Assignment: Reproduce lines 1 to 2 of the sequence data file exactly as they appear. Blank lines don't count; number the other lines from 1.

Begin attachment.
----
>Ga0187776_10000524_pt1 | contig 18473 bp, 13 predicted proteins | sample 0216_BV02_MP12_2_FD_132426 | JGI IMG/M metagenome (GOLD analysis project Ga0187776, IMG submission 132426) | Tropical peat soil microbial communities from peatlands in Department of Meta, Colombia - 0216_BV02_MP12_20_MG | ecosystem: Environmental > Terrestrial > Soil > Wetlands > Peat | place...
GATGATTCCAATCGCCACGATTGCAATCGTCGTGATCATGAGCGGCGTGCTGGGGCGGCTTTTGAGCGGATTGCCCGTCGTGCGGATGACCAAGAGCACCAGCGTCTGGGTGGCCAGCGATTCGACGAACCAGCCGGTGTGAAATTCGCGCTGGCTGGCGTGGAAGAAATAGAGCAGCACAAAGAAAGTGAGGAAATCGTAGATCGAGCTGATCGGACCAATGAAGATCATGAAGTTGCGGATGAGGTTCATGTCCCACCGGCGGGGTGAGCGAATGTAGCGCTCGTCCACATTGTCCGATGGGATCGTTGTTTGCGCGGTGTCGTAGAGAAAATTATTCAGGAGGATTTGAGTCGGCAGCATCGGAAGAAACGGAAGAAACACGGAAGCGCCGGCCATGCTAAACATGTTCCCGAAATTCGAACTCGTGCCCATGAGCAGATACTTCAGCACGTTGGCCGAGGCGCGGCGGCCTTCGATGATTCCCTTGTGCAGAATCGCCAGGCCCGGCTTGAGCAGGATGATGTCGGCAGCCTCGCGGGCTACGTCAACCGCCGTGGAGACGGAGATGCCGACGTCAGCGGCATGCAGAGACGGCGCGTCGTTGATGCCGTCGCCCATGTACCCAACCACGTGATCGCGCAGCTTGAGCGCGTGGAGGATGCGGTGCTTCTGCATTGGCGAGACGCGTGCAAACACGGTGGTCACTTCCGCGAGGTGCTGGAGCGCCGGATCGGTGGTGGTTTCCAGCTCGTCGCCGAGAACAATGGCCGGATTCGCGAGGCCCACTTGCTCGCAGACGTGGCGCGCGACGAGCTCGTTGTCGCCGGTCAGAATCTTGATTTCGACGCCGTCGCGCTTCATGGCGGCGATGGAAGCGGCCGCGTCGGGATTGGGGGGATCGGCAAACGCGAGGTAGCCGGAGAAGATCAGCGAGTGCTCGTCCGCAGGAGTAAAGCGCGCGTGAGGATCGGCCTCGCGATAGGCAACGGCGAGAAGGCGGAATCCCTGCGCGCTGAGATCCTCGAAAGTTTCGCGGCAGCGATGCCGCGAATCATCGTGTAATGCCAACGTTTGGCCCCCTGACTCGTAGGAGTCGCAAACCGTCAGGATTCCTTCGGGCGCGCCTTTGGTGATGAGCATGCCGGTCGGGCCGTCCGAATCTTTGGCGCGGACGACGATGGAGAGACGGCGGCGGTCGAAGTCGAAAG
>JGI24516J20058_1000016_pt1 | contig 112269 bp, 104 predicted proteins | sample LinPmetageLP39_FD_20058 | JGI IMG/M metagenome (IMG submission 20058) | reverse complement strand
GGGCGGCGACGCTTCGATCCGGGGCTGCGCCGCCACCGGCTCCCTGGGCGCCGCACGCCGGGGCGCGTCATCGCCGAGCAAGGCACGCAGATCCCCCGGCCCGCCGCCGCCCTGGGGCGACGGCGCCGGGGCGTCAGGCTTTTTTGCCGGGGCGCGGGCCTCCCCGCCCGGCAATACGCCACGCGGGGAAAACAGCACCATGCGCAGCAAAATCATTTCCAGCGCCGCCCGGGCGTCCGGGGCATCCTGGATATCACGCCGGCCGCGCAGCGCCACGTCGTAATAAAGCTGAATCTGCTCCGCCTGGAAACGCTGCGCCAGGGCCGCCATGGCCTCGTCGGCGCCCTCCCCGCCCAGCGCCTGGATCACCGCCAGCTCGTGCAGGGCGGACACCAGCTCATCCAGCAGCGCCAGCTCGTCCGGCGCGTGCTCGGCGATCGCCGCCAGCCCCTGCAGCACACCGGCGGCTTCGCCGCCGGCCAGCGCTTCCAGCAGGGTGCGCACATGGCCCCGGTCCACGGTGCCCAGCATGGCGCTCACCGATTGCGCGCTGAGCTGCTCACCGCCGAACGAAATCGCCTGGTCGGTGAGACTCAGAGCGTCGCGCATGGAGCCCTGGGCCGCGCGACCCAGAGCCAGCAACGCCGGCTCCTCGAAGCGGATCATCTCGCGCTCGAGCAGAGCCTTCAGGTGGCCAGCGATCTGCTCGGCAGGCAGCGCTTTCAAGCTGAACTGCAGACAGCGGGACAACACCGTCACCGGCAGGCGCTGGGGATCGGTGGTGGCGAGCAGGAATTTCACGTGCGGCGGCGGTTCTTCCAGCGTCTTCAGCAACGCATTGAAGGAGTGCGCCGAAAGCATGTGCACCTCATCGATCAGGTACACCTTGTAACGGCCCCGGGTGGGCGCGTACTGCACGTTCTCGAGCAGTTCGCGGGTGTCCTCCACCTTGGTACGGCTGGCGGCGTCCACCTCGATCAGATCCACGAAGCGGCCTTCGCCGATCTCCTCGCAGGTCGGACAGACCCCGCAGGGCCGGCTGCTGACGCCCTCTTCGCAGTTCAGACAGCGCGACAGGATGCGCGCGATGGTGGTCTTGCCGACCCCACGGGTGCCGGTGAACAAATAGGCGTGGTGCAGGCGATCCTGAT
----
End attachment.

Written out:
>Ga0187776_10000524_pt1 | contig 18473 bp, 13 predicted proteins | sample 0216_BV02_MP12_2_FD_132426 | JGI IMG/M metagenome (GOLD analysis project Ga0187776, IMG submission 132426) | Tropical peat soil microbial communities from peatlands in Department of Meta, Colombia - 0216_BV02_MP12_20_MG | ecosystem: Environmental > Terrestrial > Soil > Wetlands > Peat | place...
GATGATTCCAATCGCCACGATTGCAATCGTCGTGATCATGAGCGGCGTGCTGGGGCGGCTTTTGAGCGGATTGCCCGTCGTGCGGATGACCAAGAGCACCAGCGTCTGGGTGGCCAGCGATTCGACGAACCAGCCGGTGTGAAATTCGCGCTGGCTGGCGTGGAAGAAATAGAGCAGCACAAAGAAAGTGAGGAAATCGTAGATCGAGCTGATCGGACCAATGAAGATCATGAAGTTGCGGATGAGGTTCATGTCCCACCGGCGGGGTGAGCGAATGTAGCGCTCGTCCACATTGTCCGATGGGATCGTTGTTTGCGCGGTGTCGTAGAGAAAATTATTCAGGAGGATTTGAGTCGGCAGCATCGGAAGAAACGGAAGAAACACGGAAGCGCCGGCCATGCTAAACATGTTCCCGAAATTCGAACTCGTGCCCATGAGCAGATACTTCAGCACGTTGGCCGAGGCGCGGCGGCCTTCGATGATTCCCTTGTGCAGAATCGCCAGGCCCGGCTTGAGCAGGATGATGTCGGCAGCCTCGCGGGCTACGTCAACCGCCGTGGAGACGGAGATGCCGACGTCAGCGGCATGCAGAGACGGCGCGTCGTTGATGCCGTCGCCCATGTACCCAACCACGTGATCGCGCAGCTTGAGCGCGTGGAGGATGCGGTGCTTCTGCATTGGCGAGACGCGTGCAAACACGGTGGTCACTTCCGCGAGGTGCTGGAGCGCCGGATCGGTGGTGGTTTCCAGCTCGTCGCCGAGAACAATGGCCGGATTCGCGAGGCCCACTTGCTCGCAGACGTGGCGCGCGACGAGCTCGTTGTCGCCGGTCAGAATCTTGATTTCGACGCCGTCGCGCTTCATGGCGGCGATGGAAGCGGCCGCGTCGGGATTGGGGGGATCGGCAAACGCGAGGTAGCCGGAGAAGATCAGCGAGTGCTCGTCCGCAGGAGTAAAGCGCGCGTGAGGATCGGCCTCGCGATAGGCAACGGCGAGAAGGCGGAATCCCTGCGCGCTGAGATCCTCGAAAGTTTCGCGGCAGCGATGCCGCGAATCATCGTGTAATGCCAACGTTTGGCCCCCTGACTCGTAGGAGTCGCAAACCGTCAGGATTCCTTCGGGCGCGCCTTTGGTGATGAGCATGCCGGTCGGGCCGTCCGAATCTTTGGCGCGGACGACGATGGAGAGACGGCGGCGGTCGAAGTCGAAAG